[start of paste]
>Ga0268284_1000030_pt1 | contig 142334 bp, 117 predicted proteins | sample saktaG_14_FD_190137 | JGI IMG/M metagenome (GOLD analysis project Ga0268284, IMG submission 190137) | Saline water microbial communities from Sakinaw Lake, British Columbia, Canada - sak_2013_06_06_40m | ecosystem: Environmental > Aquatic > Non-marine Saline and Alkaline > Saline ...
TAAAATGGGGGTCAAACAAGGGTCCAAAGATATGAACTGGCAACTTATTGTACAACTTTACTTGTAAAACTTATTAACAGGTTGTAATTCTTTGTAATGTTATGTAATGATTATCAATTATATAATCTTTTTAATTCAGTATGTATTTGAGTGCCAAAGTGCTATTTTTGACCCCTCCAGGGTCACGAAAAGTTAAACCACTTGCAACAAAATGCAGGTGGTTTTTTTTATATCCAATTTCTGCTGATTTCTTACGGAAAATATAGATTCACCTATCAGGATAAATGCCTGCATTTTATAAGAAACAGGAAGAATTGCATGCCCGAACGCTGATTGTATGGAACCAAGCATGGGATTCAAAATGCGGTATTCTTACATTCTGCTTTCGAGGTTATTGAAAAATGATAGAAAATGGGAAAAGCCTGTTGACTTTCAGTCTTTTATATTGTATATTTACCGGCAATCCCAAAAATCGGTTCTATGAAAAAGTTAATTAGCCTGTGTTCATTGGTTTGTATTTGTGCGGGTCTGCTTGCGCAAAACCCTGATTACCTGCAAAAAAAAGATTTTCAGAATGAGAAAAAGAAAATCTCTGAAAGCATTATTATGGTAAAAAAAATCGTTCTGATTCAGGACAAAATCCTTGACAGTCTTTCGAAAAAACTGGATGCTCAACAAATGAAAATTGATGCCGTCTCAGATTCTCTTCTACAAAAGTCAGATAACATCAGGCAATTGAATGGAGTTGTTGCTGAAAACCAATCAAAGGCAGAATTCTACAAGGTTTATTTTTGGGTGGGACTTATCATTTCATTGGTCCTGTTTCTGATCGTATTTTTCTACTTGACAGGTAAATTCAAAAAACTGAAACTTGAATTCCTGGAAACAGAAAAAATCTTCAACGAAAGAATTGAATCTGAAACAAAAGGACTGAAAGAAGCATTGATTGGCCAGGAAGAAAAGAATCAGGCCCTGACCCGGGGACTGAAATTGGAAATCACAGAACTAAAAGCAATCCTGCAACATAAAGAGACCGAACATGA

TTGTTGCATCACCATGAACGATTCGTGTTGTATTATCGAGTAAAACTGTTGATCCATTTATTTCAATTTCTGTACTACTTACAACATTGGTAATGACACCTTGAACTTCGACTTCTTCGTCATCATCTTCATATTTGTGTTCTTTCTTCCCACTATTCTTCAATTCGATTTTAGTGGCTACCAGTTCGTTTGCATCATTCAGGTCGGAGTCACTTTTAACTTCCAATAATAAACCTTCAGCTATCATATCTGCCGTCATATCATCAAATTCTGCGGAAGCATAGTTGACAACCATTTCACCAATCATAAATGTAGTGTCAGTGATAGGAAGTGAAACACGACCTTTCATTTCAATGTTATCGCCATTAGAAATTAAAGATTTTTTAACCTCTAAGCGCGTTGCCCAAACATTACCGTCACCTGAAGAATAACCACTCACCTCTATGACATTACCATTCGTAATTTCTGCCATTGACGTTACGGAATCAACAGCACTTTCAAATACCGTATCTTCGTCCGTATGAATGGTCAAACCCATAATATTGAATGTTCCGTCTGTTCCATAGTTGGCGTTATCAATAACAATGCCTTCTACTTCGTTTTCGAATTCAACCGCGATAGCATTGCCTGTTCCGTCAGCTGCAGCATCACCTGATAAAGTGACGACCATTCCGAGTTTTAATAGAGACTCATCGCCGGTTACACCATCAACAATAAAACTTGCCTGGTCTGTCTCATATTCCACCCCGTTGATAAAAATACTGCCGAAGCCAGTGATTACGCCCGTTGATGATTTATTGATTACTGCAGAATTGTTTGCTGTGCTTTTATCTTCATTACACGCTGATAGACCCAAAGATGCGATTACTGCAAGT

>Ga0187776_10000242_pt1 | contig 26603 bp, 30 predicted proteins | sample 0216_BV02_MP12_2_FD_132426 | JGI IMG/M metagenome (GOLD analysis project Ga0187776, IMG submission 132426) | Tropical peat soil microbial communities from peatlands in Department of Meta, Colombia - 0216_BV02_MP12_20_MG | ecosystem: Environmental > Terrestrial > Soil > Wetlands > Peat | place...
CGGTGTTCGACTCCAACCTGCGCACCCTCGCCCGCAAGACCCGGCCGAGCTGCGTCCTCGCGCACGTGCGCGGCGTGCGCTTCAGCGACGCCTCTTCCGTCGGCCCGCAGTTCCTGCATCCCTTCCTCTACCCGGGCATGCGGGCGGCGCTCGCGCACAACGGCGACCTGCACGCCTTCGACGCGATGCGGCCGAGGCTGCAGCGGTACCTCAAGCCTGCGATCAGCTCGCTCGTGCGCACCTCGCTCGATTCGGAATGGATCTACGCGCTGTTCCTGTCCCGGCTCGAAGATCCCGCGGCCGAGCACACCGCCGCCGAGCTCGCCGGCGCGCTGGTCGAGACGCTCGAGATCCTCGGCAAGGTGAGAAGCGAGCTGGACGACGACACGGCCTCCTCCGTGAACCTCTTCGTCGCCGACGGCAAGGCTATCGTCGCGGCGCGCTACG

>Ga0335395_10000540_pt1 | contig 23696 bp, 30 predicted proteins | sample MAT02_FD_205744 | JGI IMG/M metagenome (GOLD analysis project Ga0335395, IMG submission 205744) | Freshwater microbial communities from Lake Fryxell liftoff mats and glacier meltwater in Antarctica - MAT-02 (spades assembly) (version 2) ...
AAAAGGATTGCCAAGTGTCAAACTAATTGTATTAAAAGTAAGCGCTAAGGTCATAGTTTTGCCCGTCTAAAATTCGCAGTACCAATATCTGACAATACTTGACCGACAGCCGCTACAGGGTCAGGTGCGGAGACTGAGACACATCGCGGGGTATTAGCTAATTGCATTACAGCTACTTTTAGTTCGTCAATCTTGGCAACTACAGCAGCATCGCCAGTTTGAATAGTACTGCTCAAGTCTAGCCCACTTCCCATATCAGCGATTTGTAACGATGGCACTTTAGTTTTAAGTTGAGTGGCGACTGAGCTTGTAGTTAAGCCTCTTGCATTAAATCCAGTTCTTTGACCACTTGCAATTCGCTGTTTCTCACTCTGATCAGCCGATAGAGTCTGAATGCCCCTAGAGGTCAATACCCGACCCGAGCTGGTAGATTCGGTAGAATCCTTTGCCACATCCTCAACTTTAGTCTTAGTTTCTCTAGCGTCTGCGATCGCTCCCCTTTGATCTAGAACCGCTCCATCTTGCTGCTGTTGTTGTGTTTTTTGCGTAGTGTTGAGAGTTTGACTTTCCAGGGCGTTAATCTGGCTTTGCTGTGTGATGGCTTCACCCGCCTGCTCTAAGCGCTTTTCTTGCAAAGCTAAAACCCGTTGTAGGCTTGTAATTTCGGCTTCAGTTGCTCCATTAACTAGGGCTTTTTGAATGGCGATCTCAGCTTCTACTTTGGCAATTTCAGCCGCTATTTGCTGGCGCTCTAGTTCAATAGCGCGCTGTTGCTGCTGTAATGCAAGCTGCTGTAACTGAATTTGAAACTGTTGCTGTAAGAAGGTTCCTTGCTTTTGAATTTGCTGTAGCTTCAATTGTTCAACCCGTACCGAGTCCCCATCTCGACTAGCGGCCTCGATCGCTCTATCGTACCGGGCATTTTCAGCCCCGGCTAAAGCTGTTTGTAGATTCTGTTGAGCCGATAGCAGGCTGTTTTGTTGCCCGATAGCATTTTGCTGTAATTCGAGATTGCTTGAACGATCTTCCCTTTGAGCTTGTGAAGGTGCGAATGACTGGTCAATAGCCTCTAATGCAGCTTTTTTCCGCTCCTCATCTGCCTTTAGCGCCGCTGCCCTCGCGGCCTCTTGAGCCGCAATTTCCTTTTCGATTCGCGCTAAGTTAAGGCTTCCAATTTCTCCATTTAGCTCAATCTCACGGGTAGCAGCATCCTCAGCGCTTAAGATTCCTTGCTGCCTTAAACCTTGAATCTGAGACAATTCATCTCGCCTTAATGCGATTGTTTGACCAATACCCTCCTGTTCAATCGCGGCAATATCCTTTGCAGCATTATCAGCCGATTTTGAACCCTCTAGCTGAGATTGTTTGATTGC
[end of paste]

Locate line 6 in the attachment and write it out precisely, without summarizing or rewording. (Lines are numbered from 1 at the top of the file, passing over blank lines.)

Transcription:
>Ga0335395_10000540_pt1 | contig 23696 bp, 30 predicted proteins | sample MAT02_FD_205744 | JGI IMG/M metagenome (GOLD analysis project Ga0335395, IMG submission 205744) | Freshwater microbial communities from Lake Fryxell liftoff mats and glacier meltwater in Antarctica - MAT-02 (spades assembly) (version 2) ...